65 Case engine

Anthony Carlson at controls of a 65 Case engine at the 1983 Steam & Gas Show in Roosevelt, Minnesota. Dale Nielson is assisting.

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Pictures from Carlos Grove

What's in Northern Minnesota besides timber, wolves, bears, moose, Indians and a few hardy Swedes and Norwegians trying to eke an existence out of a harsh frozen land? This is the question that most of the folks in the United States south of the Twin Cities ask the Minnesotans that they meet in other parts of the country.

Well, the folks from Roosevelt, Warroad, Roseau and Greenbush will tell you that there's the Lake of the Woods Steam and Gas Engine Show at Grove Farms a few miles north of Roosevelt, Minnesota on the first weekend in August every year.

If you have a feeling for farming, love nostalgia and remember how our parents and grandparents made their living from the land and earned their daily bread by the sweat of their brow, then this is the place to be. As we turn north from Highway 11 onto Route 17, we see fertile farm land interspersed with woodland. Wheat, oats, flax, corn, hay and sunflowers are awaiting the giant combines and balers. Birch, aspen, spruce, tamarack and ash shelter deer, other animals and birds. Farm houses, barns, grain bins surrounded by shelter breaks of trees seem to sit close to the land.

After a zig and a zag where the road follows the section lines, we are greeted by a large sign announcing the Lake of the Woods Steam and Gas Engine Show and we turn into the show grounds. We are warmly welcomed and shown to a nice shady spot where we parked our Prowler travel trailer. We meet Alice, Carlos, John and Leon Grove, Grace and Cliff Comstock, Jake Janzen, Jay and Jeanette Estling, Millard Jensen, the Shimpa family and many others who are busy getting the equipment, signs, food and supplies organized for the opening the next day. On the grounds is a large assortment of old steam traction engines, old gas and kerosene tractors, large and small, gasoline stationary engines, threshing machines or separators, hand and horse operated plows, a beautiful old cutter and other old farm machinery. Scale model threshing machines and a scale model sawmill are powered by a scale model steam engine operated by the Shimpas of Erskine, Mn. One of the most impressive exhibits is a huge old operating sawmill, complete with resaw and edger and slab cut off saw, all powered by a large steam traction engine via long, flat, flexible belts. This mill is owned by the Cliff Comstock family, who have used this very same mill and steam traction engine since the early 1900's to saw large tracts of timber in this vicinity of northern Minnesota. This mill produced one million board feet of lumber in its heyday under three generations of Comstocks. It is in perfect operating condition, and the Comstocks demonstrate the speed and efficiency of this beautiful old machinery that converts the waste slabs from the logs into steam that powers the mill operation. There is a shingle mill that converts fifteen inch blocks of cedar logs into fine tapered wonderful smelling natural cedar shingles that most of the early homes and barns were roofed with. There is a natural beauty to buildings of rough sawn lumber with cedar shingle roofs that seems to be just right in a wooded setting.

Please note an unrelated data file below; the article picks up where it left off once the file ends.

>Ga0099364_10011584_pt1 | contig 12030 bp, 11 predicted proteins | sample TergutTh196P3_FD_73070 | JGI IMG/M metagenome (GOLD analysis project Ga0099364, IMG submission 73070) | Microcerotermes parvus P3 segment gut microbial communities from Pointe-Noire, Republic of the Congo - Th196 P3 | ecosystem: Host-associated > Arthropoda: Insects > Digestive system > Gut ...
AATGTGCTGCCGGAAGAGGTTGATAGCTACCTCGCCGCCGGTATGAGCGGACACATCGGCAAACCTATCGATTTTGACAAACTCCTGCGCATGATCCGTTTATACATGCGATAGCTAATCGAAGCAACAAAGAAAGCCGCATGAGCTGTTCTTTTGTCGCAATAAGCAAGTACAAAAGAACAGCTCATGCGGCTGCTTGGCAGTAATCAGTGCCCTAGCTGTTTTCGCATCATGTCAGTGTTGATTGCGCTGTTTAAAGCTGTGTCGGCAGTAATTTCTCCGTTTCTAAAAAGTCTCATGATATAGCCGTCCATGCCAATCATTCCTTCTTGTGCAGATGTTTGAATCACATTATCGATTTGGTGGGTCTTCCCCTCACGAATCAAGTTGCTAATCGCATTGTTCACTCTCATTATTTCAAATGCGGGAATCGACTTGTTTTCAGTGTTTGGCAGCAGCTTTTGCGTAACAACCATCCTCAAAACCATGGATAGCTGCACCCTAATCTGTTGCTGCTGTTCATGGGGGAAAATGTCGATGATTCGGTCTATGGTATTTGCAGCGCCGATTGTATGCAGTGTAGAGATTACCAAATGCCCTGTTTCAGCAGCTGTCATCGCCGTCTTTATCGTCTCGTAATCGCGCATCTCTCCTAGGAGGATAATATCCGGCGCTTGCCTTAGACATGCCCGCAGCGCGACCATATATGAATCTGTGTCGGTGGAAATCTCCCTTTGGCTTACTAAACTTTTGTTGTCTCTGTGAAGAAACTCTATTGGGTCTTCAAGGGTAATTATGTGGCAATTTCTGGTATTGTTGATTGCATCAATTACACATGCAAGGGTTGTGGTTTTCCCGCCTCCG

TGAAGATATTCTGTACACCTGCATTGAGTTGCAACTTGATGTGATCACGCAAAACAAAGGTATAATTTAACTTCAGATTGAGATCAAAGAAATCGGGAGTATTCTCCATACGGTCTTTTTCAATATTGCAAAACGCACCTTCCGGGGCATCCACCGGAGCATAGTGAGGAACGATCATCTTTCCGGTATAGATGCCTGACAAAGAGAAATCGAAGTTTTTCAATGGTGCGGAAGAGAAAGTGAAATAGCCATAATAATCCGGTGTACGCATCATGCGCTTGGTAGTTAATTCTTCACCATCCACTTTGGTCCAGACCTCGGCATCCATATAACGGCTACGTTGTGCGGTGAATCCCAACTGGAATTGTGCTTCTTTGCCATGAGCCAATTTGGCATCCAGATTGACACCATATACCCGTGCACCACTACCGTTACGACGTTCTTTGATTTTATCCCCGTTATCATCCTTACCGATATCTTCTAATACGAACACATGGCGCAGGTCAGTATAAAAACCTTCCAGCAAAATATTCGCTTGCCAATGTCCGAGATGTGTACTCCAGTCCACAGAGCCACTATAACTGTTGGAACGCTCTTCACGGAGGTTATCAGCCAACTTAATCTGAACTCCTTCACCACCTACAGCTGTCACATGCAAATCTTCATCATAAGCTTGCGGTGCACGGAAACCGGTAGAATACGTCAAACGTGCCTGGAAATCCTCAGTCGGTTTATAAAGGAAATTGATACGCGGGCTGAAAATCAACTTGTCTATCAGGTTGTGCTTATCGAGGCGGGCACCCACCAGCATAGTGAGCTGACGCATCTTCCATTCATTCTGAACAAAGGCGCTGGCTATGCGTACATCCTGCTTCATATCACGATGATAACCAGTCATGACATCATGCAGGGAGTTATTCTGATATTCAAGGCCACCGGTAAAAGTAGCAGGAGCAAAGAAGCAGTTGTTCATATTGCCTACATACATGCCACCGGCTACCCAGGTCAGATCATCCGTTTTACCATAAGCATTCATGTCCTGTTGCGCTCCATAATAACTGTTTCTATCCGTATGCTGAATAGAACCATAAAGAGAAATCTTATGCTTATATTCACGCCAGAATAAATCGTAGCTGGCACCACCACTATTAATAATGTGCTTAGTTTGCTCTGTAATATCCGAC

There are wagon loads of bundles of oats, cut and bound by an early McCormick binder, that made possible larger scale grain farming and freed men from the sycthe and cradle type of harvesting that had prevailed since Biblical times.

On the west side of the grounds an ancient steam traction engine was huffing and puffing amid clouds of steam and wood smoke, as it furnished belt power for an old threshing machine, into which bundles of oats were being fed by men in blue cotton shirts and bib overalls. Smoke and dust swirled around the men while a steady stream of oats flowed into a farm wagon, and straw was blown 30 to 50 feet into a pile. These straw piles were a fun place for children to play, a hideaway place for hens to hide their eggs and then emerge a few weeks later with a flock of baby chicks; rats and mice burrowed mazes of tunnels at which the dogs sniff and dig.